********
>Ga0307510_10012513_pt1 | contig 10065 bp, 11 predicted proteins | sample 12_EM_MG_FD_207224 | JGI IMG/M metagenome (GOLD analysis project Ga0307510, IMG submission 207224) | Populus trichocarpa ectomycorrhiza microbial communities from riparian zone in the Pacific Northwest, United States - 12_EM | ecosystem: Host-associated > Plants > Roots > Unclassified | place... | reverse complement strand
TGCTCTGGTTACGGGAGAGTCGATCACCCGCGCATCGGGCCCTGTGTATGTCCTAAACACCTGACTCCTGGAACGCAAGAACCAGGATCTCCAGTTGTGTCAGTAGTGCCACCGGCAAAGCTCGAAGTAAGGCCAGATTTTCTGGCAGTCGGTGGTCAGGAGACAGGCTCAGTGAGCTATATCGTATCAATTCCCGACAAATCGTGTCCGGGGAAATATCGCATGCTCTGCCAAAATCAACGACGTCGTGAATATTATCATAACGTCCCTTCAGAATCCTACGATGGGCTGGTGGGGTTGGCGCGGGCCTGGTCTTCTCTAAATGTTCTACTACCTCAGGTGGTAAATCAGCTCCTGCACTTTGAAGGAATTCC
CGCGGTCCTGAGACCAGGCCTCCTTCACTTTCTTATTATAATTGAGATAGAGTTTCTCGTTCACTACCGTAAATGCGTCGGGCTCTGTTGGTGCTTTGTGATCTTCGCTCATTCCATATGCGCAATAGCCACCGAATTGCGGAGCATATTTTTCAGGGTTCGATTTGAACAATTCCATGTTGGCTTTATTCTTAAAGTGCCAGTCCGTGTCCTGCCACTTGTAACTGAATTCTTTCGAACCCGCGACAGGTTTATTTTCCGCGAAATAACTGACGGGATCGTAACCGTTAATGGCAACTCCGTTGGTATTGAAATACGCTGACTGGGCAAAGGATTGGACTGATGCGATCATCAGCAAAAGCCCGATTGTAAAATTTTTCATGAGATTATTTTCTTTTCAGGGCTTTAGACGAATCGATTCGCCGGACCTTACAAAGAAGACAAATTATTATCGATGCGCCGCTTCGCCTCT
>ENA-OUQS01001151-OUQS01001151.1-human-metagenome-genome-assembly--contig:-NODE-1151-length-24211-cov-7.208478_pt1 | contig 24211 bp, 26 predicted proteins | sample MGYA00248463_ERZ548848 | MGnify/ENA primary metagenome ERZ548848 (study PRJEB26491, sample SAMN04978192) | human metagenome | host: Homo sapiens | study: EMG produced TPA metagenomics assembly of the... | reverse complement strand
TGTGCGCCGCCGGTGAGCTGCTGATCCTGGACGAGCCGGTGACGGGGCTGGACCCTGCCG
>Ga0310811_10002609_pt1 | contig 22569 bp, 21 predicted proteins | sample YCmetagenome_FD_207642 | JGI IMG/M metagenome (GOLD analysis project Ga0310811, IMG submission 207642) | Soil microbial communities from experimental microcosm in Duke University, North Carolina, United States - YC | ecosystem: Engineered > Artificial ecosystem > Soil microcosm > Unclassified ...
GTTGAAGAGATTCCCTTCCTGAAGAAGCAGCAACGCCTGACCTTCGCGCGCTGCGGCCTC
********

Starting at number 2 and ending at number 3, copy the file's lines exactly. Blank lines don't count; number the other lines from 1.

TGCTCTGGTTACGGGAGAGTCGATCACCCGCGCATCGGGCCCTGTGTATGTCCTAAACACCTGACTCCTGGAACGCAAGAACCAGGATCTCCAGTTGTGTCAGTAGTGCCACCGGCAAAGCTCGAAGTAAGGCCAGATTTTCTGGCAGTCGGTGGTCAGGAGACAGGCTCAGTGAGCTATATCGTATCAATTCCCGACAAATCGTGTCCGGGGAAATATCGCATGCTCTGCCAAAATCAACGACGTCGTGAATATTATCATAACGTCCCTTCAGAATCCTACGATGGGCTGGTGGGGTTGGCGCGGGCCTGGTCTTCTCTAAATGTTCTACTACCTCAGGTGGTAAATCAGCTCCTGCACTTTGAAGGAATTCC
CGCGGTCCTGAGACCAGGCCTCCTTCACTTTCTTATTATAATTGAGATAGAGTTTCTCGTTCACTACCGTAAATGCGTCGGGCTCTGTTGGTGCTTTGTGATCTTCGCTCATTCCATATGCGCAATAGCCACCGAATTGCGGAGCATATTTTTCAGGGTTCGATTTGAACAATTCCATGTTGGCTTTATTCTTAAAGTGCCAGTCCGTGTCCTGCCACTTGTAACTGAATTCTTTCGAACCCGCGACAGGTTTATTTTCCGCGAAATAACTGACGGGATCGTAACCGTTAATGGCAACTCCGTTGGTATTGAAATACGCTGACTGGGCAAAGGATTGGACTGATGCGATCATCAGCAAAAGCCCGATTGTAAAATTTTTCATGAGATTATTTTCTTTTCAGGGCTTTAGACGAATCGATTCGCCGGACCTTACAAAGAAGACAAATTATTATCGATGCGCCGCTTCGCCTCT